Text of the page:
a building, especially one of large size or imposing appearance.
any large, complex system or organization.

1350–1400; Middle English < Anglo-French, Middle French < Latin aedificium, equivalent to aedific(āre) to build (see edify) + -ium -ium

edificial [ed-uh-fish-uhl] , adjective
unedificial, adjective

1. See building.
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Based on the Random House Dictionary, © Random House, Inc. 2014.
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World English Dictionary
edifice (ˈɛdɪfɪs)
1.  a building, esp a large or imposing one
2.  a complex or elaborate institution or organization
[C14: from Old French, from Latin aedificium, from aedificāre to build; see edify]

Collins English Dictionary - Complete & Unabridged 10th Edition
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Word Origin & History

late 14c., from O.Fr. edifice "building," from L. ædificium "building," from ædificare "to build," from ædis, variant of ædes "temple," in the pl. meaning "dwelling, building," originally "hearth" + the root of facere "to make" (see factitious).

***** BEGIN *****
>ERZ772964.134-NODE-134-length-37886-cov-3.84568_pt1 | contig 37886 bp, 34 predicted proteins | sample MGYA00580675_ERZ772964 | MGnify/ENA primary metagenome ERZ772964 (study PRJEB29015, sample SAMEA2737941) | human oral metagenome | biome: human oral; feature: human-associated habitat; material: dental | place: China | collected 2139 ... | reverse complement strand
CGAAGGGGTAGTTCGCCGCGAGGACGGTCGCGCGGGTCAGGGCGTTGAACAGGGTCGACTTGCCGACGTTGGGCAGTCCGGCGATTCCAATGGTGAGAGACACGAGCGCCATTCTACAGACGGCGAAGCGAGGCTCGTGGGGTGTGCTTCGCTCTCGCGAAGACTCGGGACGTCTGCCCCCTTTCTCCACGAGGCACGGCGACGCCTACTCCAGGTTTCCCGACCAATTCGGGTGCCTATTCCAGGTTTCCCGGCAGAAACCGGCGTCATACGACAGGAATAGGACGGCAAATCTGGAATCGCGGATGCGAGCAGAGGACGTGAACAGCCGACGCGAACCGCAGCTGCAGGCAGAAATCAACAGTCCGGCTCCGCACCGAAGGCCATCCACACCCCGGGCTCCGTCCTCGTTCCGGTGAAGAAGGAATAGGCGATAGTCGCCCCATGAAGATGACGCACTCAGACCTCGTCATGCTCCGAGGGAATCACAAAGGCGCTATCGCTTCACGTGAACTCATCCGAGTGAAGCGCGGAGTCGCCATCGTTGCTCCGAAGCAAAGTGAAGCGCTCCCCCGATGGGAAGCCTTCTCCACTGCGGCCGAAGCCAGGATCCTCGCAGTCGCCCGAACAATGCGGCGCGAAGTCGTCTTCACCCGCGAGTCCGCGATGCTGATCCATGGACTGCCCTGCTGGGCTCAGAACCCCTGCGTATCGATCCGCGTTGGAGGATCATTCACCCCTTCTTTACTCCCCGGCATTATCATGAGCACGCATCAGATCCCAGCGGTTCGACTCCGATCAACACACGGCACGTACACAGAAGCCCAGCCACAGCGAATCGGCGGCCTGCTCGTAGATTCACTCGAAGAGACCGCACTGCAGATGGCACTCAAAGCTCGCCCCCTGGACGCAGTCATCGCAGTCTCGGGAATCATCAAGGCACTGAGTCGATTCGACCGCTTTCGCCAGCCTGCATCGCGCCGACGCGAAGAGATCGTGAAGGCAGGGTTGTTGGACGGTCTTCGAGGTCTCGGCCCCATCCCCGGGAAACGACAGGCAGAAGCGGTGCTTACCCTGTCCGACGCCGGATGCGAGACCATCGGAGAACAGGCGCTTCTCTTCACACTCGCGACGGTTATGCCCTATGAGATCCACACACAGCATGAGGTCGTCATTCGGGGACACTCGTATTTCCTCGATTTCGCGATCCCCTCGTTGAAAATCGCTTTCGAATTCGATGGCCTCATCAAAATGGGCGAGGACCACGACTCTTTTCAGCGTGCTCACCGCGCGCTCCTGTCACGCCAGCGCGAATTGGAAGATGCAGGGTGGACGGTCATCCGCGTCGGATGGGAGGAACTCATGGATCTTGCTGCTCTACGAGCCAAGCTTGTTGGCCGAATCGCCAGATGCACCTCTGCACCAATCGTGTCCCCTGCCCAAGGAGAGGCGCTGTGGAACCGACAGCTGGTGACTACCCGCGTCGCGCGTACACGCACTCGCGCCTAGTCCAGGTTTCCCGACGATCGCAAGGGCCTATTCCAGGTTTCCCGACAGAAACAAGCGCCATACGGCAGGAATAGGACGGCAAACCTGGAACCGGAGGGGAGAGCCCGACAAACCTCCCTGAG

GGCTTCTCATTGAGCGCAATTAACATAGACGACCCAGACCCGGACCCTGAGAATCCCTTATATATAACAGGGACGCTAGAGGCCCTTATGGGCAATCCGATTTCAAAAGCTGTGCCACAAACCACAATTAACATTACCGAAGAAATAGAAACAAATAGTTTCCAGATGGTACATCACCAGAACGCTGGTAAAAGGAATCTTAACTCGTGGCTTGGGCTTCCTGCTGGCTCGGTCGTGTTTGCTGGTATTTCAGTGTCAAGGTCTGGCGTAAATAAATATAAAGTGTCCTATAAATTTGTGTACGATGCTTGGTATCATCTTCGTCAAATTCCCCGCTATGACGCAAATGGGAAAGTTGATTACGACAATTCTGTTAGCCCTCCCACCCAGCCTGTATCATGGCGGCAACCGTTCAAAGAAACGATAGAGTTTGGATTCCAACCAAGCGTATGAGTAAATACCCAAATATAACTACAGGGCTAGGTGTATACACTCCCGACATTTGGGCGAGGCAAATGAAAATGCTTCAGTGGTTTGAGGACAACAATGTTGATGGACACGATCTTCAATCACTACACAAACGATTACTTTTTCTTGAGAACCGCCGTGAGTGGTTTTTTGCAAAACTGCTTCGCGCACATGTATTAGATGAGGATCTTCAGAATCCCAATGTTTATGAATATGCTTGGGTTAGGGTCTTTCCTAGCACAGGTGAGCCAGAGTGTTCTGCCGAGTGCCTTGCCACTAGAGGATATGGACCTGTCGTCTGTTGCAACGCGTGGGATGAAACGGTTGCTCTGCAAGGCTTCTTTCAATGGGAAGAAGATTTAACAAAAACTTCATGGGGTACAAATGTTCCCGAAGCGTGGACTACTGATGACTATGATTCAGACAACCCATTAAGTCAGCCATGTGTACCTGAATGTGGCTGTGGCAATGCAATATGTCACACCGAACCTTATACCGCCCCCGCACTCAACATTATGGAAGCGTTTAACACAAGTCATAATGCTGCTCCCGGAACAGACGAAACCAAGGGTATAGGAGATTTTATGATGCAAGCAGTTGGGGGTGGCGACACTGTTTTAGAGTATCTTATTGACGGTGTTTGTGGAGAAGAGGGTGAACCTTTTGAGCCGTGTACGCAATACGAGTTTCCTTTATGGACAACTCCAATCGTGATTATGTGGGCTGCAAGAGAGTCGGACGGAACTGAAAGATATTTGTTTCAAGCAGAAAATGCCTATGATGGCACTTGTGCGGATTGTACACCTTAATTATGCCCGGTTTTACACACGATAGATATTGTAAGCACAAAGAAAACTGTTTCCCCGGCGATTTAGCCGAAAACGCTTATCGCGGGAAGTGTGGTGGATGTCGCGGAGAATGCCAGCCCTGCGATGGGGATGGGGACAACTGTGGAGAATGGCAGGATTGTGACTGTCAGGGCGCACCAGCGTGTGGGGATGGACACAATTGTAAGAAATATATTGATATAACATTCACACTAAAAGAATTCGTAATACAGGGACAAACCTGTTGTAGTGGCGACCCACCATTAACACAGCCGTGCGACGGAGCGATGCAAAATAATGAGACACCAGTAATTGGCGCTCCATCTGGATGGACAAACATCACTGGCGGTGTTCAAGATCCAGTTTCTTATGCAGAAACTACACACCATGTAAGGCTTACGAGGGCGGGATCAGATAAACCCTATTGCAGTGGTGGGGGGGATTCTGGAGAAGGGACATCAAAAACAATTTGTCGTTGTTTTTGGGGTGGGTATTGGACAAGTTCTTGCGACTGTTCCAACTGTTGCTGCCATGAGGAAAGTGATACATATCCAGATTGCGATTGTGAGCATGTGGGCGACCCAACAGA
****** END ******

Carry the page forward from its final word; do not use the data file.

ædis is from I.E. base *aidh- "to burn" (cf. Gk. aithein "to burn," Skt. inddhe "burst into flames," O.Ir. aed "fire").
Online Etymology Dictionary, © 2010 Douglas Harper
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Example sentences
The plans contemplate a substantial structure in the form of a wing to the
  present edifice.
The edifice was commenced in 1846 and completed in 1848.
On the east end of the campus is a new two-story edifice.
Grant's second inauguration in 1873 was in a specially constructed edifice that
  lacked heating.
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